Diversity and inclusion: what can an empathetic culture bring to business?by
A culture of empathy is not only ethically right; it makes good business sense, too.
Culture is not a tangible thing you can put your finger on. It is the sum of our daily habits and behaviours. When you go to work, you expect to feel and see the culture. That’s because we can see the culture around us through things like symbols, behaviours and structures – but it is also what is unseen, the unspoken norms and behaviours that surround us. That’s why it’s so difficult to define culture.
What is an empathetic culture?
According to the Cambridge dictionary empathy is: “the ability to share someone else’s feelings or experiences by imagining what it would be like to be in that person’s situation”.
If we want to develop a culture of empathy then we should display day-to-day habits and behaviours imagining what it’s like to be in somebody else’s situation. Can it be this simple? Can anyone do it?
It’s important that we talk about empathy during Covid–19 because our colleagues are facing many challenges.
I don’t see empathy as being a one-way interaction or only the responsibility of team leaders. For me, it’s three-dimensional. It’s something that everybody must practice so that the behaviour becomes a social norm in the organisation. If it’s not normalised then the culture won’t stick. We have to be empathetic of others. We have to be empathetic towards ourselves (don’t condemn ourselves when we make a mistake). We also need to be on the receiving end of empathy.
We need to be careful that we don’t confuse empathy with sympathy. I was born with a rare neuromuscular disability and I’m not strong enough to lift a pencil. Sympathy is colleagues feeling ‘sorry’ for me. They might think I’m ‘inspirational’ for turning up to work every morning. This is not empowering. Instead, colleagues need to understand some of the challenges I face as a disabled person by using active listening.
Why is empathy good for business?
I often tell my clients that inclusive cultures enable them to increase:
- Employee engagement
- The effectiveness of decision-making
- Creativity and innovation
You should expect the same results from a more empathetic culture and:
- Psychological safety, so that people can speak up and challenge obstacles.
- An empowering environment, because people don’t feel judged.
- Reduced stress levels, because we’re respecting one another.
It’s important that we talk about empathy during Covid–19 because our colleagues are facing many challenges. There are relationship difficulties; balancing work and homeschooling; financial concerns; loss of work security, and social isolation. You might have the same worries. It’s easy to rush to judgment, offer solutions or project our own experience onto others. Increasing empathy creates space for our emotions and human experience to percolate, which puts us in good stead for problem solving and creativity.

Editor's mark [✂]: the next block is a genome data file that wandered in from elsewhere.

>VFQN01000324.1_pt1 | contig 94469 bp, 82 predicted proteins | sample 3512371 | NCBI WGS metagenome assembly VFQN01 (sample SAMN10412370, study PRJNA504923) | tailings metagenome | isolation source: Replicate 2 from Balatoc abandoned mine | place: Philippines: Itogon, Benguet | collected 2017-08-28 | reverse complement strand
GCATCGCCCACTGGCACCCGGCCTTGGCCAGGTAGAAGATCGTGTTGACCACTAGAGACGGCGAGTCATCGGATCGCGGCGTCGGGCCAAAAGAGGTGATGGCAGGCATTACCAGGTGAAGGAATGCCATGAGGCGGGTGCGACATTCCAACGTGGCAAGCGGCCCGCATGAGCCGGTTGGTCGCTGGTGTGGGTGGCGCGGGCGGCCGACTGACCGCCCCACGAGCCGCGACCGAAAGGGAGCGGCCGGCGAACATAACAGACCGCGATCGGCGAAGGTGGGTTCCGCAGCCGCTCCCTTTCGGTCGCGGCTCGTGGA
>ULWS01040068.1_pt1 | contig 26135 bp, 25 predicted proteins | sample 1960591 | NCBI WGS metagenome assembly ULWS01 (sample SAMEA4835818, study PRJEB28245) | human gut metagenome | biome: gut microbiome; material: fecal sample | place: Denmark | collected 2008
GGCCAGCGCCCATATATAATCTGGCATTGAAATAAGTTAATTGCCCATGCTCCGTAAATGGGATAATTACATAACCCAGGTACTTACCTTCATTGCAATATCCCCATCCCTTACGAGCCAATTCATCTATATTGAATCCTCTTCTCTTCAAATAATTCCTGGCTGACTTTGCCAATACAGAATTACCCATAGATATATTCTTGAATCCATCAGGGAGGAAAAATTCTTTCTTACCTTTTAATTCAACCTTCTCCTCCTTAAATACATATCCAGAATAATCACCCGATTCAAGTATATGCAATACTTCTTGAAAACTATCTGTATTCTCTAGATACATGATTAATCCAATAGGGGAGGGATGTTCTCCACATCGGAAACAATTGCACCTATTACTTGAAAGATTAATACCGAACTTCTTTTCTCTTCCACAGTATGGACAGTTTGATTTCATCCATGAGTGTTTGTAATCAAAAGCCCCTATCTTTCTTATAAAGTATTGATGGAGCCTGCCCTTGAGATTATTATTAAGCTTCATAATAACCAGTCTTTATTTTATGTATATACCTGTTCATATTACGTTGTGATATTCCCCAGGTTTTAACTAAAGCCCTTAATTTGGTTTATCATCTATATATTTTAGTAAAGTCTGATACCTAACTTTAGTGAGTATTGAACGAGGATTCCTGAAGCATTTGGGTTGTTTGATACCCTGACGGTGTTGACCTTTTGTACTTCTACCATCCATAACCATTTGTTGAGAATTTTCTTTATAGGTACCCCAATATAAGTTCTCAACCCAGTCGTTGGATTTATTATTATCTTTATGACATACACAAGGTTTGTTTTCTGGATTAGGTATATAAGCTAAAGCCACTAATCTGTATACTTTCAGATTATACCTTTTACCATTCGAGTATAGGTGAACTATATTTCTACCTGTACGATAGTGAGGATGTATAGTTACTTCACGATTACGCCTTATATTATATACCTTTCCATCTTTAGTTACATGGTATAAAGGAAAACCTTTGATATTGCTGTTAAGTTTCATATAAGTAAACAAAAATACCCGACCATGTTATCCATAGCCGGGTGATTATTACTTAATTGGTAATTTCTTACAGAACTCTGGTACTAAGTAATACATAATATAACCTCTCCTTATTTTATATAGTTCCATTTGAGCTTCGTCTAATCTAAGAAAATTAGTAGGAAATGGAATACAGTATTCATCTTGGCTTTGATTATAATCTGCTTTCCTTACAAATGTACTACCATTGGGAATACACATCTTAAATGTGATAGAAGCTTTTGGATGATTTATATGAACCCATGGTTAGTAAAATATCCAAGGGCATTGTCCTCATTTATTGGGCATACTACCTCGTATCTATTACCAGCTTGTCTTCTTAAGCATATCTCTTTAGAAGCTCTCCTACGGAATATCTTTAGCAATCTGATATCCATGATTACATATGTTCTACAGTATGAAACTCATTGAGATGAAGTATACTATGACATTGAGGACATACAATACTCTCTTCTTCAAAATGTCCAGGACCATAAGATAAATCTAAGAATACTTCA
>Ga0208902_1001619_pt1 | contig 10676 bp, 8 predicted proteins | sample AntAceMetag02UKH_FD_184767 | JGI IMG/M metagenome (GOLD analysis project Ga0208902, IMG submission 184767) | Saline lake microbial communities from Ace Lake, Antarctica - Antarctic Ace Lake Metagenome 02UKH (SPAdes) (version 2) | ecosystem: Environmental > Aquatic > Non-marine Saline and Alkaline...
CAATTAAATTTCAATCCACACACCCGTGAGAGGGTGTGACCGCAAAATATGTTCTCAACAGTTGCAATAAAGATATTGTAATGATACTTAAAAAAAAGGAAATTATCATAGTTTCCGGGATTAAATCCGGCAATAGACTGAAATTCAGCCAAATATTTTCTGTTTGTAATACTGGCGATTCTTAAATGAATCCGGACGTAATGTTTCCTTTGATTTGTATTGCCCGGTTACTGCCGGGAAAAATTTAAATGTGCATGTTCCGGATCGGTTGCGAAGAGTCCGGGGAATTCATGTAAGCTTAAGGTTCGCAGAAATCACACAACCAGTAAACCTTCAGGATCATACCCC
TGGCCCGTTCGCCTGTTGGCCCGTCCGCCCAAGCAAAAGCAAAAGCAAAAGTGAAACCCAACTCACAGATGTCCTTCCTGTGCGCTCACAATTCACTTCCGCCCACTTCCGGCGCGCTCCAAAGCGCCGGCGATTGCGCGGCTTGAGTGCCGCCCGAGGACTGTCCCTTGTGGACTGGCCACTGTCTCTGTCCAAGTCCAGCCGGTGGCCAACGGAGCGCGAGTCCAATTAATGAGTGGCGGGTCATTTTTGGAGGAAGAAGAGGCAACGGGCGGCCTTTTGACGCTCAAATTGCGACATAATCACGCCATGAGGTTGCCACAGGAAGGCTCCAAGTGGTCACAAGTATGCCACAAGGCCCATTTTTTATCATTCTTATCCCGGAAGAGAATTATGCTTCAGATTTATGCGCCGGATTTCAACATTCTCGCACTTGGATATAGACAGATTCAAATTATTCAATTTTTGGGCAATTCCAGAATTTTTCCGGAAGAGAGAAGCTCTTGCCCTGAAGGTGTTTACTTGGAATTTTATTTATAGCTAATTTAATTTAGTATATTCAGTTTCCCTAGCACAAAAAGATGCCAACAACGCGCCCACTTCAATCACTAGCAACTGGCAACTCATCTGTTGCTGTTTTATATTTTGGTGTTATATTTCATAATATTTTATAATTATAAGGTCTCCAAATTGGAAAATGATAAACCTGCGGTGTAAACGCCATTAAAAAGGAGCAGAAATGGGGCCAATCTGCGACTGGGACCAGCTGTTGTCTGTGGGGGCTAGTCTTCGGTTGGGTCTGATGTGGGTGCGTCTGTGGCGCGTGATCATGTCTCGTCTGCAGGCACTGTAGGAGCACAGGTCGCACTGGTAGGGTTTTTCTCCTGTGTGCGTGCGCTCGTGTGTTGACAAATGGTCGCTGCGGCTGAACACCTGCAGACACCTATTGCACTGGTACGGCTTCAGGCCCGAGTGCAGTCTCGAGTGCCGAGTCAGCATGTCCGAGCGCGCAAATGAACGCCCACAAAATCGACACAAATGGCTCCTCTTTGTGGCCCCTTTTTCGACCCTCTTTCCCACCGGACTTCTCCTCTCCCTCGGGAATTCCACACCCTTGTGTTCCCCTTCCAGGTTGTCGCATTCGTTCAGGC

How do we build an empathetic culture? We need to consider our mindset and then how we deliver the culture.
Empathy is a skill that we can develop. Our character, intelligence and creative abilities are not static. With a growth mindset we embrace challenges, persist in overcoming obstacles, see effort as a way of sharpening our skills and we learn from setbacks. This creates an environment where we connect with others without awkwardness and not fear saying or doing the wrong thing, which often prevents us from moving forward.
Model desirable behaviours from the top
Cultures are created when employees imitate behaviours of people at the top of the organisation. Therefore, it’s really important that senior leaders ‘walk the talk’ and positively demonstrate empathetic behaviours. According to Bourke and Dhillon at Deloitte six signature traits of inclusive leadership include: cognisance, curiosity, cultural intelligence, collaboration, commitment and courage. Greater empathy helps you develop these traits and become a better leader.
Unconscious biases occur from the way that our brains are wired (for example, we have a preference for people who are similar to us) and through social conditioning. Therefore, it’s worthwhile understanding our ‘similarity bias’ so that we can understand and connect with people outside our inner circles.
Delivering empathetic cultures
Pick a framework
It helps to have a framework to deliver cultural change. I like Kotter’s eight steps process, in particular:
- 1. Sense of urgency: help your colleagues understand why empathy is important. Talk about the risks you’re exposing your business to by not having an empathetic culture.
- 4. Enlist a volunteer army: create a movement by getting colleagues on board (after you’ve created a core steering coalition) to embed change in your business. This army can deliver change initiatives and generate quick wins.
- 8. Institute change: articulate how a new empathetic culture enables your business to succeed. Show the connection between empathy and success so that new behaviours replace old ones.
Inclusive employee journeys
Use empathy to understand the ‘journeys’ colleagues go on and the ‘speed humps’ or ‘roadblocks’ slowing them down or preventing them from completing a journey. For example, put yourself in the shoes of a parent striving for career success but having difficulty balancing work and family commitments due to poor flexible working. Or somebody who is blind and unable to submit a job application because your careers website doesn’t work well with a screen reader. You can design more inclusive experiences by increasing your level of empathy with different users.
Are you creating a better culture for your organisation and its people?
HRZone has recently launched Culture Pioneers to support and celebrate the people practitioners dedicated to transforming company culture in response to the Covid-19 pandemic. If you're doing good work in this area, we want to hear your story!